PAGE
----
Commission for Financial Capability


Our role

The Commission for Financial Capability (CFFC) is an independent government-funded organisation helping people to get ahead financially. We work to ensure the retirees of today and tomorrow are equipped with the financial knowledge, skills and confidence to make good financial decisions at every stage of their lives and reach retirement in good financial health.

We use the term financial capability to mean New Zealanders are better managing debt, accumulating savings, owning homes, and able to weather emergencies. 

Diane Maxwell is the current Retirement Commissioner and head of CFFC. 

We have three core responsibilities:

Financial capability

Helping all New Zealanders build money skills so they can make better financial decisions, live the life they want, and arrive at retirement in good shape;

Retirement income

Three yearly review of retirement income policy, publicly flagging issues and seeking feedback, and providing robust policy advice;

Retirement villages

Monitoring the Retirement Villages Act (2003) and administering its dispute provisions, plus informing and educating Kiwis about the sector.

Our focus is on the retirees of today and tomorrow

New Zealand is experiencing unprecedented demographic change. Migration, fertility and mortality rates are shifting our population’s age structure, ethnic mix and dependency ratios. An ageing population and increasing demands on the public purse mean that New Zealanders need the ability to provide for themselves more than ever before. Financial capability has become an essential life skill.

Social norms around how much we buy and consume are changing the way we view debt, while technology and easy access to high-interest credit has made debt easier to acquire.

CFFC is starting young, with our new Sorted in Schools programme beginning a four-year roll out
to secondary students. The programme will equip young people with the knowledge and skills to avoid the traps of loans and high-interest credit to which they’re particularly vulnerable, and help set them on a path to a financially healthy future.

Among families, we’re focusing on the ‘missing middle’ – those who earn too much to qualify for state help, but too little to see a way through daily financial demands. They are ‘In the Ward’ in our triage categories – we aim to keep them out of ‘Intensive Care’ and help them progress to needing only ‘GP Visits’.

Changing people's behaviour and money habits is a complex task. When today's demands drown out thoughts of tomorrow, CFFC cuts through the noise to inspire New Zealanders to focus on their financial wellbeing, and provides the tools to help them carve out a new financial future. We need to meet people where they spend most time – sometimes that means face-to-face, but often online.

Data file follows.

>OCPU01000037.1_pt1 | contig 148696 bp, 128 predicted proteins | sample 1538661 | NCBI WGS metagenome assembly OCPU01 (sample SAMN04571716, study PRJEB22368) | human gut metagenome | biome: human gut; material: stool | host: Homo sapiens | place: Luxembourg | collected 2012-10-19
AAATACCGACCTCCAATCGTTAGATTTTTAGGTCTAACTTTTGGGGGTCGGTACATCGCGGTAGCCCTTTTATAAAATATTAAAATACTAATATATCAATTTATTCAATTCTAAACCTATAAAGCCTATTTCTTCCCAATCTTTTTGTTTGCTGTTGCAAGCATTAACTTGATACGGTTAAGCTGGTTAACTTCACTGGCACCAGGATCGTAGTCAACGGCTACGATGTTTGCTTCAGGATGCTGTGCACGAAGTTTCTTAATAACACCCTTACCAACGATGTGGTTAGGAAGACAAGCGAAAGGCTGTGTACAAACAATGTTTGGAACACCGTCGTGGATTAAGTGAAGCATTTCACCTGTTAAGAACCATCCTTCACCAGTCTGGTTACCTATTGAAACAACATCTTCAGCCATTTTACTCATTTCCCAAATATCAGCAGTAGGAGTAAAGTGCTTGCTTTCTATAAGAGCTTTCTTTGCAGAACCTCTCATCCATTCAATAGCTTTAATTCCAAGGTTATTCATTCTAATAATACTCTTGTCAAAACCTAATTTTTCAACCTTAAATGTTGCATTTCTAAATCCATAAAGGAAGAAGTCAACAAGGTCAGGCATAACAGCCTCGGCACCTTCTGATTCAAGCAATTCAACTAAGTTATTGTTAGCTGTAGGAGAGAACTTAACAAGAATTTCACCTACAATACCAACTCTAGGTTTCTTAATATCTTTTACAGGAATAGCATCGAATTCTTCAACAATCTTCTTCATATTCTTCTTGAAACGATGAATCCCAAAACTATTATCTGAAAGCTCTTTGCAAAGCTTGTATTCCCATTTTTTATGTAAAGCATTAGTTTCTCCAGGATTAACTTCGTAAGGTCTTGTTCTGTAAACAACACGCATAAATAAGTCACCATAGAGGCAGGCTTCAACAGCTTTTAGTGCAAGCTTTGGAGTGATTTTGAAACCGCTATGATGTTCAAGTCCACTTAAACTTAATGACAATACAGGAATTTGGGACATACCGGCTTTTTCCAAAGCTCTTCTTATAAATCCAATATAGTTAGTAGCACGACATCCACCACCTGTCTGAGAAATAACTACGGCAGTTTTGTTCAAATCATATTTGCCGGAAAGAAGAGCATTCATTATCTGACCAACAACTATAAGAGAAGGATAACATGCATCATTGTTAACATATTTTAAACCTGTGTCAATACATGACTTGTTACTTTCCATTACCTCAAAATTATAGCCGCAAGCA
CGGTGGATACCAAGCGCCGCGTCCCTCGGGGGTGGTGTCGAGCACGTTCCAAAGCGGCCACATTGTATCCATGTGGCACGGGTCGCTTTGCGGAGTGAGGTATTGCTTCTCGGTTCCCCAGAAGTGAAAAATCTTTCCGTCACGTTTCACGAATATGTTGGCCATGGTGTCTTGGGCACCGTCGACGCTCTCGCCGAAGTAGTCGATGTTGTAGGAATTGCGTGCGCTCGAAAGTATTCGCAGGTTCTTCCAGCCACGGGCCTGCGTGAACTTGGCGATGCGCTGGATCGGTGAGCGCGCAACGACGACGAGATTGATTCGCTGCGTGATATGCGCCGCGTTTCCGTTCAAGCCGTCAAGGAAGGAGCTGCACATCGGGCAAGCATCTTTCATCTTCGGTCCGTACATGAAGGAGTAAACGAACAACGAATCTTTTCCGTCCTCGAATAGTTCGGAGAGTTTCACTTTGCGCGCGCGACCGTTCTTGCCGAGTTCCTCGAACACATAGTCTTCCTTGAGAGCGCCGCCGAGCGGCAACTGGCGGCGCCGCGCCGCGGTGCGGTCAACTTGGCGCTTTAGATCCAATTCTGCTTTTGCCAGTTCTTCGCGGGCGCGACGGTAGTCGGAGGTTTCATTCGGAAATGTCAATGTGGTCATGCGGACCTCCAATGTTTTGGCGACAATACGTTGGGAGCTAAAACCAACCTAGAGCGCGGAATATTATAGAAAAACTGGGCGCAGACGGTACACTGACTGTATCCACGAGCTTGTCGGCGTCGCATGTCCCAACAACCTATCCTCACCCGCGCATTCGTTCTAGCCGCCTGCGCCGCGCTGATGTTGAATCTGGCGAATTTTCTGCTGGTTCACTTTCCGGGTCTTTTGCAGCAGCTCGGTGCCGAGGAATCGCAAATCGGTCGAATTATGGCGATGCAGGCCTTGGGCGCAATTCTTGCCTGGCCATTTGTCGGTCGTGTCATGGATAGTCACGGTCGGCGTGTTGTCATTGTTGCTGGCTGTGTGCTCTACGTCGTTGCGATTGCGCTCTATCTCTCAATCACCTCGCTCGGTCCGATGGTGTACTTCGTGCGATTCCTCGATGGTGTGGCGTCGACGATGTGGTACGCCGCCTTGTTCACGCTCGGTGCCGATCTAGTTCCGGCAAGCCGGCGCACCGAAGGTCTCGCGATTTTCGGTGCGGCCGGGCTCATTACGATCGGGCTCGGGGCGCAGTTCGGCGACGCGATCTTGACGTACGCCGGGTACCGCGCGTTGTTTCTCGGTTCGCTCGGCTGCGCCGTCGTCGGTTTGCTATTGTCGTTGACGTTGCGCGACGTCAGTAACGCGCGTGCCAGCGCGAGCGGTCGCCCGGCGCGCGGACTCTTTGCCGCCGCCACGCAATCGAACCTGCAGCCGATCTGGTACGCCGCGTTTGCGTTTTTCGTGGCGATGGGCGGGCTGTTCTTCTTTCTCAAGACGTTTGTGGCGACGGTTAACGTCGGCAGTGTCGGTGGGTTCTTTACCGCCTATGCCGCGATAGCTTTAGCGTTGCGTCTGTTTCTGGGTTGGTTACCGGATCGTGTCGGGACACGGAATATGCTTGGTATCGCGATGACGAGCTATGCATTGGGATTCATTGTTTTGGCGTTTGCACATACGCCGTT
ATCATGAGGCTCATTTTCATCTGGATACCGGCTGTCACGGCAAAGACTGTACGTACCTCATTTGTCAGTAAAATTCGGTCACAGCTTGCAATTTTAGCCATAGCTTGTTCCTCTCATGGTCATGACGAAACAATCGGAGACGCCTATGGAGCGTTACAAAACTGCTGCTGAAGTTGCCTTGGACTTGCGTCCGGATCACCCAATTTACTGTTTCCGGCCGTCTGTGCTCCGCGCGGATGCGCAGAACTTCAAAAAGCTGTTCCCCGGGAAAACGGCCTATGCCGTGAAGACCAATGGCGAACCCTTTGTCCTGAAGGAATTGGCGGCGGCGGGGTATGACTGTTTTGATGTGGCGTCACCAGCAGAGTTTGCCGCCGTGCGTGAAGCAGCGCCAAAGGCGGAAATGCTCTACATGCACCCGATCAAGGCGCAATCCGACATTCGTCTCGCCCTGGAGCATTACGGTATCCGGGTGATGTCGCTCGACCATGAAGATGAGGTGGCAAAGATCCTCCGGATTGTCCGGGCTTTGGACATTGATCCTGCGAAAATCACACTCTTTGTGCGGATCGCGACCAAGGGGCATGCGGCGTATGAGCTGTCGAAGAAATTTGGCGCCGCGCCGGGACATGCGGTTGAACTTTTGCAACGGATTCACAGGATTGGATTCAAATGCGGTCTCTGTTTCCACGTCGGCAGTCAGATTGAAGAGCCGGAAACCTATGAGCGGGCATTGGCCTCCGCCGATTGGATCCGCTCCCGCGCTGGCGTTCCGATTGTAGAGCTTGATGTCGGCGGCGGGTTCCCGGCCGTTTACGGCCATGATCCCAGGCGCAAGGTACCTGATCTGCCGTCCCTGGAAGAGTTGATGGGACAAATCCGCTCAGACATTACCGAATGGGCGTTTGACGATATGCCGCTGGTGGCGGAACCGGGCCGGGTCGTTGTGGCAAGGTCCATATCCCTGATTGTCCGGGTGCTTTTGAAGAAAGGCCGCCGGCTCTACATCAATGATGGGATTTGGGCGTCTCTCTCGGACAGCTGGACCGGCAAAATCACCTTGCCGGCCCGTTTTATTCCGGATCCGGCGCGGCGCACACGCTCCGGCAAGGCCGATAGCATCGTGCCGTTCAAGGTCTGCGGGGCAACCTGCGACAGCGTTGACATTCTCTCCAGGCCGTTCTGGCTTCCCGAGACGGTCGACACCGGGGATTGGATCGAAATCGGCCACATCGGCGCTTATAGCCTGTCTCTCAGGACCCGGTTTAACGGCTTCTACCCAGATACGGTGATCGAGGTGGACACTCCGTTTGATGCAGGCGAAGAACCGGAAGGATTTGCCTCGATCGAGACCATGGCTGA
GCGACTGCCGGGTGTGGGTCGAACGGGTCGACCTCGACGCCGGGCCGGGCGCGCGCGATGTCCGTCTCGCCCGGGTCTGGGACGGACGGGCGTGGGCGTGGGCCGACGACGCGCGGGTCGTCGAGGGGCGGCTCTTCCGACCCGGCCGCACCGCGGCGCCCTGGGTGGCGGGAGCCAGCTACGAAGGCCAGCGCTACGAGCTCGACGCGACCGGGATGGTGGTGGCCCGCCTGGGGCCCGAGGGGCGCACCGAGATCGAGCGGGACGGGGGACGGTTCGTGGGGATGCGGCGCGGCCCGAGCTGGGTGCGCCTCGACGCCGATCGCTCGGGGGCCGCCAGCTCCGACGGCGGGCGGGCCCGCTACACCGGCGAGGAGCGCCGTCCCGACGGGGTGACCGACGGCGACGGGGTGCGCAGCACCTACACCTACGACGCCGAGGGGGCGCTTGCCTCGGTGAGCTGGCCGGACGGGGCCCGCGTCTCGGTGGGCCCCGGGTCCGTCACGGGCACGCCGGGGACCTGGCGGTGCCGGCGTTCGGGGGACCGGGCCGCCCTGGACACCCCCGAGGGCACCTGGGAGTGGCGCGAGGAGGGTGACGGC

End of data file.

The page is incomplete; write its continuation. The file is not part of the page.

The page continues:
What we do

Building wealthy lives

CFFC is shifting the way people think about and manage their money. Together with a range of partners, we are building wealth and wellbeing for the retirees of today and tomorrow.

Three functions at the heart of CFFC’s work in financial capability:


Lead the national conversation on the importance of financial capability in building a wealthier future.

Provide robust policy advice on retirement income issues.

Resources and education

Provide high quality, impartial tools and information to support Kiwis to become financially capable.

Inform current and future retirement village residents of their choices and rights.

Monitoring and evaluation

Track how our work impacts on the financial capability of New Zealanders.

Monitor the effects of the Retirement Villages Act (2003) and administer the disputes process.

Our partners

CFFC leads the National Strategy for Financial Capability, which is a practical framework for raising the financial capability of New Zealanders. It relies on government, community and the private sector working together to have the biggest impact.

Our framework

AR 2 Segmentation today Commission for Financial Capability CFFC

CFFC uses a financial health framework to segment New Zealand’s 3.9m adults, and a triage approach to determine who needs what, and how best to deploy our finite resources for the 14% of New Zealanders in Financial ‘Intensive Care’, the 36% ‘In the Ward’ and the 50% who we call ‘GP Visits’.

With over 17,000 respondents since February 2017, our Financial Capability Barometer* is a nationwide survey which informs our segmentation approach and helps us to better understand the financial capability of New Zealanders. This is in addition to the thousands of people we hear from through our roaming video tent, street activations and website surveys. [Click image to enlarge]